The Fed in an emergency move delivered an intra-meeting cut. Markets were expecting the cut and even more in the near future to help ease financial conditions

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Following the cut at 10 a.m. on 3 March, US equity markets sold-off 2.8%, while the US 10-year Treasury rallied, with the yield closing at around 1% after dropping to a new record low of 0.904%. The USD index declined by 0.21%, with notable strength in JPY and AUD.

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Market volatility and liquidity concerns are the likely trigger for the emergency cut

 

 

We continue to prefer securitized bonds vs credit, we keep a cautious duration stance and we seek opportunities in credit areas where the spread widening has been disproportional

Does the Fed expect a rapid deterioration of financial or economic conditions with spillover to the credit market?

As the Fed reiterated in its statement, the fundamentals of the US economy remain strong, but the central bank is worried about the evolving risks to the longer-term US economic outlook. This is partly due to the reaction to the spread of the Coronavirus around the world and to a lesser extent in the US. The Fed and the G7 are both concerned about the tightening of financial conditions emerging from the falling stock market, widening credit spreads and a weaker US Dollar. The Fed minutes refer to some member’s support of “financial stability escape clauses”, which may have triggered the emergency cut to temper market volatility and liquidity concerns.

 

Has the Fed rate cut changed your fixed income convictions and do you see opportunities to benefit from this move?

Our convictions are unchanged. We continue to prefer corporate credit and securitised bonds, especially as they reflect exposure to residential housing and the consumer. Agency mortgage backed security prices have softened to reflect higher prepayment risk with the sharp decline in US treasury yields. We remain cautious on US duration. We are contemplating further weakness in the USD due to potential interest rate convergence as the Fed eases, and with the increased likelihood of broad-based fiscal stimulus.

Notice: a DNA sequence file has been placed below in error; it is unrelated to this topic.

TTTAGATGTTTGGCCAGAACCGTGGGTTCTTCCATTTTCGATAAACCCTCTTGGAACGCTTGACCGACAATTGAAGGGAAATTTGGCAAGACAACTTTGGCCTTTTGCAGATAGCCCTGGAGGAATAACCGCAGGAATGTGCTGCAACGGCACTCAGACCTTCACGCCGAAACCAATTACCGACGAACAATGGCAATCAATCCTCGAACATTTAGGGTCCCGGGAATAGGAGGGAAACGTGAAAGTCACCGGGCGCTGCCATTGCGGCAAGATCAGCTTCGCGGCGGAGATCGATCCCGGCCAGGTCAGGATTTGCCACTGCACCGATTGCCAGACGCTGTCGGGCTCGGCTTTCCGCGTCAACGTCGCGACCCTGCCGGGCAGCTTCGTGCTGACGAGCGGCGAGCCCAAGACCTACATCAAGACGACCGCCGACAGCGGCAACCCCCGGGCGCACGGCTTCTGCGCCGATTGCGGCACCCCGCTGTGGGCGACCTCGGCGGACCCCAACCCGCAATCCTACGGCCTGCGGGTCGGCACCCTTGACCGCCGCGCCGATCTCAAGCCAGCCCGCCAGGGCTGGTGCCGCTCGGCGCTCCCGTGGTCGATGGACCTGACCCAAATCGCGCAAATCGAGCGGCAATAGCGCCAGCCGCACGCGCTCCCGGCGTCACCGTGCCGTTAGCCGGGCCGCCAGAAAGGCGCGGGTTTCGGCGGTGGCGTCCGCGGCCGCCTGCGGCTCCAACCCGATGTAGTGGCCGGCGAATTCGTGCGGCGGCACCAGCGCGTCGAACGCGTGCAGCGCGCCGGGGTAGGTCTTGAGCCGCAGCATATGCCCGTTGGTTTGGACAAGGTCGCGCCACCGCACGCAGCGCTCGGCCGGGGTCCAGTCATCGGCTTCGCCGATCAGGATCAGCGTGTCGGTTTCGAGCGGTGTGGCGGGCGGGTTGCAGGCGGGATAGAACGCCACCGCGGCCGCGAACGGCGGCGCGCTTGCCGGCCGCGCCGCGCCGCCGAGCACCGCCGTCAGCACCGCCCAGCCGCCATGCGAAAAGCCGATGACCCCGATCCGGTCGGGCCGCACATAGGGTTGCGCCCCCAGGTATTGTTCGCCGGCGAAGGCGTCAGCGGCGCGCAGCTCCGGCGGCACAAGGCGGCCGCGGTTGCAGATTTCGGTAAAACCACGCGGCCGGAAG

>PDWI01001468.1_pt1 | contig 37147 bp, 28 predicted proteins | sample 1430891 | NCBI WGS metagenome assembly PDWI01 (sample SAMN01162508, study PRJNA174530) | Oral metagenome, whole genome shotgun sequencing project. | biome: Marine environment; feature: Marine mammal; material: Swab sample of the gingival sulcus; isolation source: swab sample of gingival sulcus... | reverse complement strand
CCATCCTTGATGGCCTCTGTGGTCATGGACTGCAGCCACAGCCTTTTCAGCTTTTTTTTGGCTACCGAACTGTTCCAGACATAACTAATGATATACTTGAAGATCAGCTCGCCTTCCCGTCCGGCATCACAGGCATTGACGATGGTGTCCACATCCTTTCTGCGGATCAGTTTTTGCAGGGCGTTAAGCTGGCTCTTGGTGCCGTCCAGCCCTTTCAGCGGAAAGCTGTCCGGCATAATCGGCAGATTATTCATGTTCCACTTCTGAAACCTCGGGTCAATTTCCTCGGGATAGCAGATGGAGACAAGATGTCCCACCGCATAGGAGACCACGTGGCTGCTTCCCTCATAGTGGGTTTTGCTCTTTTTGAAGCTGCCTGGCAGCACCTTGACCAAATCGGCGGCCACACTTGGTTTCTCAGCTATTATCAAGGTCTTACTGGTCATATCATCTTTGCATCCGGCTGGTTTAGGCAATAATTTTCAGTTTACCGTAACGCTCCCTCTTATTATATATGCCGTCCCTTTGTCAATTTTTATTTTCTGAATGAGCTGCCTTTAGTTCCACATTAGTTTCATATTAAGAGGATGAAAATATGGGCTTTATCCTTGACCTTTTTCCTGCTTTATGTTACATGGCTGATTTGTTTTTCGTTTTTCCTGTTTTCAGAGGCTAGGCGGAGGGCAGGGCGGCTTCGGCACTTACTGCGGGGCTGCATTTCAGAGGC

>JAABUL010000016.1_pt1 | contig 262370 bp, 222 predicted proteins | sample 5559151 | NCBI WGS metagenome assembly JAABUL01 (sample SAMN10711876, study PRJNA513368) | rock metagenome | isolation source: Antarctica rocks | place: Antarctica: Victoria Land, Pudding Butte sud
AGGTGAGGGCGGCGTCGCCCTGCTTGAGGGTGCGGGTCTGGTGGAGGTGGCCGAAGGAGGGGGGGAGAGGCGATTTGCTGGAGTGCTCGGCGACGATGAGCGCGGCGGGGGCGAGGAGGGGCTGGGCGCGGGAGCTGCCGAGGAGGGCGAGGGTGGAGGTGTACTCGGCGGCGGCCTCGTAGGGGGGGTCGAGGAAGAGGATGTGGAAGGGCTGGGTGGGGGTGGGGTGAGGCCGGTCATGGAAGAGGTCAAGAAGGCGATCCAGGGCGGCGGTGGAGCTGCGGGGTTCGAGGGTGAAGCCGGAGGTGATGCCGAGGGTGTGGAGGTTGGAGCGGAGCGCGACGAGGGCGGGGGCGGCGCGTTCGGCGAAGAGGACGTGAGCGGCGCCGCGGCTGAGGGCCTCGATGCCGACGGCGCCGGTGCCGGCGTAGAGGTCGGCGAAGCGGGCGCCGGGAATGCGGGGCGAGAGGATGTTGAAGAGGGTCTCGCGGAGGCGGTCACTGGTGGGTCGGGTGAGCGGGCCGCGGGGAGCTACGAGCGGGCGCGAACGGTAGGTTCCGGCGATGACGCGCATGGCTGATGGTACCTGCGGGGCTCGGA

As active managers, we are identifying opportunities to benefit from current market conditions. Volatility in corporate credit has disproportionately widened the spreads in certain sectors and securities. There are opportunities in companies that remain fundamentally strong, with reasonable leverage and liquidity, strong cash flow, and which are not dependent on high capital expenditures. There is also an active new issue market, creating opportunities in companies in which we have high conviction. Sectors and securities that have lagged the widening are less attractive and can be targets to reduce exposure. Given high levels of uncertainty, investors should be patient and selective in exploiting entry points in corporate credit.